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Nat Commun. 2017 Aug 1;8(1):169. doi: 10.1038/s41467-017-00246-8.

Oropharyngeal mucosal transmission of Zika virus in rhesus macaques.

Author information

1
Department of Pathology and Laboratory Medicine, University of Wisconsin School of Medicine and Public Health, 3170 UW Medical Foundation Centennial Building, 1685 Highland Ave., Madison, WI, 53705, USA.
2
Department of Pathobiological Sciences, University of Wisconsin School of Veterinary Medicine, 2015 Linden Dr., Madison, WI, 53706, USA.
3
Wisconsin National Primate Research Center, University of Wisconsin, 1220 Capitol Ct., Madison, WI, 53715, USA.
4
Department of Pediatrics, University of Wisconsin, University of Wisconsin Clinical Science Center, 600 Highland Ave., Madison, WI, 53792, USA.
5
Department of Pathobiological Sciences, University of Wisconsin School of Veterinary Medicine, 2015 Linden Dr., Madison, WI, 53706, USA. thomasf@primate.wisc.edu.
6
Wisconsin National Primate Research Center, University of Wisconsin, 1220 Capitol Ct., Madison, WI, 53715, USA. thomasf@primate.wisc.edu.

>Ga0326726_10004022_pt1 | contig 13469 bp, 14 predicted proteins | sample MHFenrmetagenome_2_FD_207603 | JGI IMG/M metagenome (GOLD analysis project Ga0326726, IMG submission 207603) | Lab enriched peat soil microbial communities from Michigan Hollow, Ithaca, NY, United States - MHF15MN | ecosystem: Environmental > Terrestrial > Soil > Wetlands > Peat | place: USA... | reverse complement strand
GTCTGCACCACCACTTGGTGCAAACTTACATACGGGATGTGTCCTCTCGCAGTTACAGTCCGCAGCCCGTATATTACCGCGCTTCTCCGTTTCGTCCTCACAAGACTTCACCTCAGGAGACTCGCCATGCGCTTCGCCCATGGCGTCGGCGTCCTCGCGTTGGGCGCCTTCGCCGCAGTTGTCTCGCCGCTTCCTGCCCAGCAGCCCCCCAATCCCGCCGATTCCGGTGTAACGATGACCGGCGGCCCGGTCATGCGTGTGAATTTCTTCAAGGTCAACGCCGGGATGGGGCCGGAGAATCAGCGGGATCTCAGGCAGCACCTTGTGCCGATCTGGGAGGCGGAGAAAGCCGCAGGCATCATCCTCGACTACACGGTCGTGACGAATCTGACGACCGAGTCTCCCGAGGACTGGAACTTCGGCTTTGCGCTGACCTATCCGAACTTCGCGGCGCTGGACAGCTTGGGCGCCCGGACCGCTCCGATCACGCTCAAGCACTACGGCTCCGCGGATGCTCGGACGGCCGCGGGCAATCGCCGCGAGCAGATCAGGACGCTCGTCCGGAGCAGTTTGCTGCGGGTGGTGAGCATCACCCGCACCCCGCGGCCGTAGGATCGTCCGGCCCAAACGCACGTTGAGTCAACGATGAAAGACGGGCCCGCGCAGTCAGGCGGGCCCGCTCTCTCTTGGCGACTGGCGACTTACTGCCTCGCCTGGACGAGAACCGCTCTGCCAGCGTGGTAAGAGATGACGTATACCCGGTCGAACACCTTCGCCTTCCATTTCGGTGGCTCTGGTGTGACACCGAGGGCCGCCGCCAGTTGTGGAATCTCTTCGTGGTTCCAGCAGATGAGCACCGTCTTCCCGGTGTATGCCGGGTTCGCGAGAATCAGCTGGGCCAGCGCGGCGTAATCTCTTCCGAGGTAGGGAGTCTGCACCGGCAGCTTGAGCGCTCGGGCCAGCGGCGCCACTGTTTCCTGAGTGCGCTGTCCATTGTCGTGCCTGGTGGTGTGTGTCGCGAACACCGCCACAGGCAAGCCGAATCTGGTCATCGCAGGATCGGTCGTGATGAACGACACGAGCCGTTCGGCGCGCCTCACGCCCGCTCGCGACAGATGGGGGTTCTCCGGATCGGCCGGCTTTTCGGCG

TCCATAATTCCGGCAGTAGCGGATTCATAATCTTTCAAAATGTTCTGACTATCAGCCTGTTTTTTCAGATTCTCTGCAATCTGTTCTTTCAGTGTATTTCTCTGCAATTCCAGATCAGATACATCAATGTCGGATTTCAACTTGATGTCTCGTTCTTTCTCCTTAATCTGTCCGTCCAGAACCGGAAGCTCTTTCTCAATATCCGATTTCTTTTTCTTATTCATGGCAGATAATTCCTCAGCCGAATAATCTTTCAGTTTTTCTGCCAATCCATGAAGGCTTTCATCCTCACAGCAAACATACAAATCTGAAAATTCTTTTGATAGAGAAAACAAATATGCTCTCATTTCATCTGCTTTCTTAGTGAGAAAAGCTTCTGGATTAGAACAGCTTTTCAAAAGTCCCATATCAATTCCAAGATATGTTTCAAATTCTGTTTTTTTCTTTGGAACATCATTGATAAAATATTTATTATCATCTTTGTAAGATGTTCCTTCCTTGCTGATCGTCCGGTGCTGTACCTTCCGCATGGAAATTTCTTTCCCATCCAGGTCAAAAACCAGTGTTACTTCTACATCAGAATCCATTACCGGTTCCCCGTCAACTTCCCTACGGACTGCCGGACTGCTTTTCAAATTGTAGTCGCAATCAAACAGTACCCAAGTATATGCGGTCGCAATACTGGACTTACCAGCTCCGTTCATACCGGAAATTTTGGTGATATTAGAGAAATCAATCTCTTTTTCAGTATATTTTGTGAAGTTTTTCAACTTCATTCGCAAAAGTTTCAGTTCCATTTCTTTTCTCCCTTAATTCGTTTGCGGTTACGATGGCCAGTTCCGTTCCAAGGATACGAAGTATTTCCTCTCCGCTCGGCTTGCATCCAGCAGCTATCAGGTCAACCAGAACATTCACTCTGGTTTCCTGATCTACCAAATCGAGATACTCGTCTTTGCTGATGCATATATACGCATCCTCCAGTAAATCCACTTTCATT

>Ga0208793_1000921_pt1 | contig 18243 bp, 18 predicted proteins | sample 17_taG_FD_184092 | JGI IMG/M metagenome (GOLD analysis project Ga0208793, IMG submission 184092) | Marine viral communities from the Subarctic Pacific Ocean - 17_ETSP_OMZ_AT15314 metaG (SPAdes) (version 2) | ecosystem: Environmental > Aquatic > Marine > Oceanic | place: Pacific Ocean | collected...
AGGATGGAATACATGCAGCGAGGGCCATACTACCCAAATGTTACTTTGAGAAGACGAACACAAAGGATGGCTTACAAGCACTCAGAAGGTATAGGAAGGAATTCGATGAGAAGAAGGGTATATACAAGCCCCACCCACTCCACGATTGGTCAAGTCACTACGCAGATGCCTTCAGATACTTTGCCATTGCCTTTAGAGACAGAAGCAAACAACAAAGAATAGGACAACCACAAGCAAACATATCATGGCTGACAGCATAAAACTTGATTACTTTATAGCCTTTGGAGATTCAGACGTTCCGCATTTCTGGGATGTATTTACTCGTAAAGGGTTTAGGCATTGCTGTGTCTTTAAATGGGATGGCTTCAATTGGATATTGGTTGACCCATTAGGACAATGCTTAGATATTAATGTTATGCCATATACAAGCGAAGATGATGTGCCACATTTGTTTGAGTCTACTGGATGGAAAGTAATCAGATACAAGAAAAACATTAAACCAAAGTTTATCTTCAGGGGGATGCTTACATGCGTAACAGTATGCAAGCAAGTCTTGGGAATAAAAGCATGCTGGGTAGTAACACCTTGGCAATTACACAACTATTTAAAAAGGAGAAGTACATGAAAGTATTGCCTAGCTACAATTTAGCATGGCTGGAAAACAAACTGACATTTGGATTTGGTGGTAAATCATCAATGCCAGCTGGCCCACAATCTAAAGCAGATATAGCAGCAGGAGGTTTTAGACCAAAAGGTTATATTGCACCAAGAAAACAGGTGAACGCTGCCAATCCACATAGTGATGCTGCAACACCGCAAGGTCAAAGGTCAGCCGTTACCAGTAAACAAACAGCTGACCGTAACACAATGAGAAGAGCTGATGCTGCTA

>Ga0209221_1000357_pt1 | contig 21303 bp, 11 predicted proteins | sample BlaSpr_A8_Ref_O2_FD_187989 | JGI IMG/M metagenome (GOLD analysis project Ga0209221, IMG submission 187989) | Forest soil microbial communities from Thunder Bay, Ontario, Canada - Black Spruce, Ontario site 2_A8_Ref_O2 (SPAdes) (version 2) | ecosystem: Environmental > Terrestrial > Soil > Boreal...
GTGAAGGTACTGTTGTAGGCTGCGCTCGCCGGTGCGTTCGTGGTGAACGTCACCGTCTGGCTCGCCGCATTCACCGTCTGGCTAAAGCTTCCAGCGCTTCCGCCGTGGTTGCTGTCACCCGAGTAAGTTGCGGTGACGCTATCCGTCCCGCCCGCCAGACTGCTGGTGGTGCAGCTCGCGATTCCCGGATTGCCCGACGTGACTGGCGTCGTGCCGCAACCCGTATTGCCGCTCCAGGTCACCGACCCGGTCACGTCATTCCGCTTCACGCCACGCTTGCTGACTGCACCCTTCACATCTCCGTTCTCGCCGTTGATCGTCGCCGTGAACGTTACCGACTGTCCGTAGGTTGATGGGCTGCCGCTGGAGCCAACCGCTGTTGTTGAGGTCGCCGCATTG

Abstract

Zika virus is present in urine, saliva, tears, and breast milk, but the transmission risk associated with these body fluids is currently unknown. Here we evaluate the risk of Zika virus transmission through mucosal contact in rhesus macaques. Application of high-dose Zika virus directly to the tonsils of three rhesus macaques results in detectable plasma viremia in all animals by 2 days post-exposure; virus replication kinetics are similar to those observed in animals infected subcutaneously. Three additional macaques inoculated subcutaneously with Zika virus served as saliva donors to assess the transmission risk from contact with oral secretions from an infected individual. Seven naive animals repeatedly exposed to donor saliva via the conjunctivae, tonsils, or nostrils did not become infected. Our results suggest that there is a risk of Zika virus transmission via the mucosal route, but that the risk posed by oral secretions from individuals with a typical course of Zika virus infection is low.Zika virus (ZIKV) is present in body fluids, including saliva, but transmission risk through mucosal contact is not well known. Here, the authors show that oropharyngeal mucosal infection of macaques with a high ZIKV dose results in viremia, but that transmission risk from saliva of infected animals is low.

PMID:
28765581
PMCID:
PMC5539107
DOI:
10.1038/s41467-017-00246-8
[Indexed for MEDLINE]
Free PMC Article

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